17 November 2014

Our Humdinger of a Hummingbird

Butterfly is such a pretty word in any language — papillon (fr), borboleta (port), mariposa (sp), schmetterling (ger), sommerfugl (dan), kamehameha (hawaiian). Equally pleasing to the ear and to the eye is hummingbird — oiseau-mouche (fr), beija-flor (port), chupaflor (sp), manu hu (hawaiian). Hummingbirds are very much on my mind these days. Once a year for three years running Mark and I have enjoyed the brief company of a hummingbird family. Now — forgive me if I sound like Wild Kingdom's Jim Fowler — the mother, the sole nest builder and caregiver of the species, has repeatedly built her nest in one arm of a hanging lamp under the roof of our terrace pergola. I guess "location, location, location" is as important to hummingbirds as it is to humans, because our terrace lamp has apparently been found to be eminently suitable. Although the lamp swings fiercely in the wind, it is well protected from predators and rain.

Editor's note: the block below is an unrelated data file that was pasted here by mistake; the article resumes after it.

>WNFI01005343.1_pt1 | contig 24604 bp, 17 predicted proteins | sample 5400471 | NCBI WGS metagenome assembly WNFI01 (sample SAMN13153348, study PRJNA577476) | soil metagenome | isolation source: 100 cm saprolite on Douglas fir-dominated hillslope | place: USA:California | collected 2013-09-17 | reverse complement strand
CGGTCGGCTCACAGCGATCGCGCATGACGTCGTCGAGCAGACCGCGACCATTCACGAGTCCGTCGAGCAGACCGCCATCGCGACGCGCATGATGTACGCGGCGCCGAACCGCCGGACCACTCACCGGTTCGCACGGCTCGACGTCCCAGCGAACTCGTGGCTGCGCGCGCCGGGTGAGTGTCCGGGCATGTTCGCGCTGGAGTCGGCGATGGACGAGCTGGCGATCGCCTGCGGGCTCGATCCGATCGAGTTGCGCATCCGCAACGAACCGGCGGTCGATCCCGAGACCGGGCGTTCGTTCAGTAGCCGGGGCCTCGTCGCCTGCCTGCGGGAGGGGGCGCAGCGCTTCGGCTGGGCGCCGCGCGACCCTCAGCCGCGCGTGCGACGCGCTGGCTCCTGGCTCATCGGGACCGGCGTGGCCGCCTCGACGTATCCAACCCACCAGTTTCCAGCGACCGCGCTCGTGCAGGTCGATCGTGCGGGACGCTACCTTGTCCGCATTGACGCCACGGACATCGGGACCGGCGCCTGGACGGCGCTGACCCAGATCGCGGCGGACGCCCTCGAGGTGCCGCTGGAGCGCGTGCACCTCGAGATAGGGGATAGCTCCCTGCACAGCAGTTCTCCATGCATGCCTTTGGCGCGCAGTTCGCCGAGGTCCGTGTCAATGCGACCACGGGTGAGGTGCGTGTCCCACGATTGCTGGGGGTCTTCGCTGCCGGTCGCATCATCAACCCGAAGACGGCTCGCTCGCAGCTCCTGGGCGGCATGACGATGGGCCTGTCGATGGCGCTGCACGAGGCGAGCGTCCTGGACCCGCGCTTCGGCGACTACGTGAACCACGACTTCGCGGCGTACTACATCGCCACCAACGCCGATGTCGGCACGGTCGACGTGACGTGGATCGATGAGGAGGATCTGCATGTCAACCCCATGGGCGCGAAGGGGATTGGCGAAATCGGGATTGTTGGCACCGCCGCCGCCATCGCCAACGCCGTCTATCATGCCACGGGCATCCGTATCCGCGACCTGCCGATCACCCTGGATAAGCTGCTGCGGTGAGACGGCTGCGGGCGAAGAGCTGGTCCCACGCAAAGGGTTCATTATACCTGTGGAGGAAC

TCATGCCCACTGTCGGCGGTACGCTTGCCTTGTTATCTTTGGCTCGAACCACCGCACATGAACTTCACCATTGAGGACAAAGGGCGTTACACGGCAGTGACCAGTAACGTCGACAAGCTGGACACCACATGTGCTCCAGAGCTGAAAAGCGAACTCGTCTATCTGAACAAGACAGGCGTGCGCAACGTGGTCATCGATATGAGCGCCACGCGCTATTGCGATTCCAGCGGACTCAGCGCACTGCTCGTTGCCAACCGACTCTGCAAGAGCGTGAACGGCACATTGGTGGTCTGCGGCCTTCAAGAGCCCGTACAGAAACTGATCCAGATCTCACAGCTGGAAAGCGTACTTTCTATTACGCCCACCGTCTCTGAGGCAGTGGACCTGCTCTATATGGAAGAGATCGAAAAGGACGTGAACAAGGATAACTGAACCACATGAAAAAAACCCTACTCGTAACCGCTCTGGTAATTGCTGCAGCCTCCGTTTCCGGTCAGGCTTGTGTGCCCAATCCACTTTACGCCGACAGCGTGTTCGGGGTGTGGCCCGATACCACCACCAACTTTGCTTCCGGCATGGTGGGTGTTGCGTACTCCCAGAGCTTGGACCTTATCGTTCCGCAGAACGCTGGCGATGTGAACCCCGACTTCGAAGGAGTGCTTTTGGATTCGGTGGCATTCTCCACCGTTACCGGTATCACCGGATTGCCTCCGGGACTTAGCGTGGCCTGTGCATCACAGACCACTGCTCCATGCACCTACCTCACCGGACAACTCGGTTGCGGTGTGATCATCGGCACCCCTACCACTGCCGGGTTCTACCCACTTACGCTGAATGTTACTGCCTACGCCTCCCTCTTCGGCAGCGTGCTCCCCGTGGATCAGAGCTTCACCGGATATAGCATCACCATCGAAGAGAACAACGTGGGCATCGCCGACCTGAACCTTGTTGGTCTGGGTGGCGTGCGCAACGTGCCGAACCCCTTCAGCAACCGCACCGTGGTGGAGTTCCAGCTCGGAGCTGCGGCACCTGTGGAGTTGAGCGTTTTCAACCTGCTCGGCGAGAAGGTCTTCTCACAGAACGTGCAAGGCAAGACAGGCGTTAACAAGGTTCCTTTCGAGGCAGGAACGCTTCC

Here's the lamp, sans nest.

Here's the mother, scoping out the area. Quite amazing for a hummingbird to remain so still, but house hunting is serious business!

The hummingbird nest is an amazing architectural creation, a dense cup that seems to spring up literally overnight. It’s made from moss and lichen, from feathers and small bits of bark and leaves, from plant down or fuzz, and most crucially, from spider silk, which is used both to bind the nest together and provide the necessary elasticity for the nest to expand as the babies grow (think of a pregnant woman’s stretch pants).

Only one to two eggs are laid. There isn't space for any more, no matter how elastic the nest!

Here's the mother hummingbird, patiently  at work.

And then Mark and I sit back and watch the birds grow. I admit to feeling enormous guilt for having snapped some of these pictures, because every time I approached and held the camera above the babies they sensed the shadow and thought Mom had come with food. It was hard for me to walk away from those open, yearning, hungry mouths!

The entire development process is quick, a mere five weeks or so from start to finish. One day I went looking for the babies again, and found only this one bird sitting on the rim of the nest. Just seconds after I snapped the picture, the second fledgling fledged!

So, Mother Hummingbird, same time next year?

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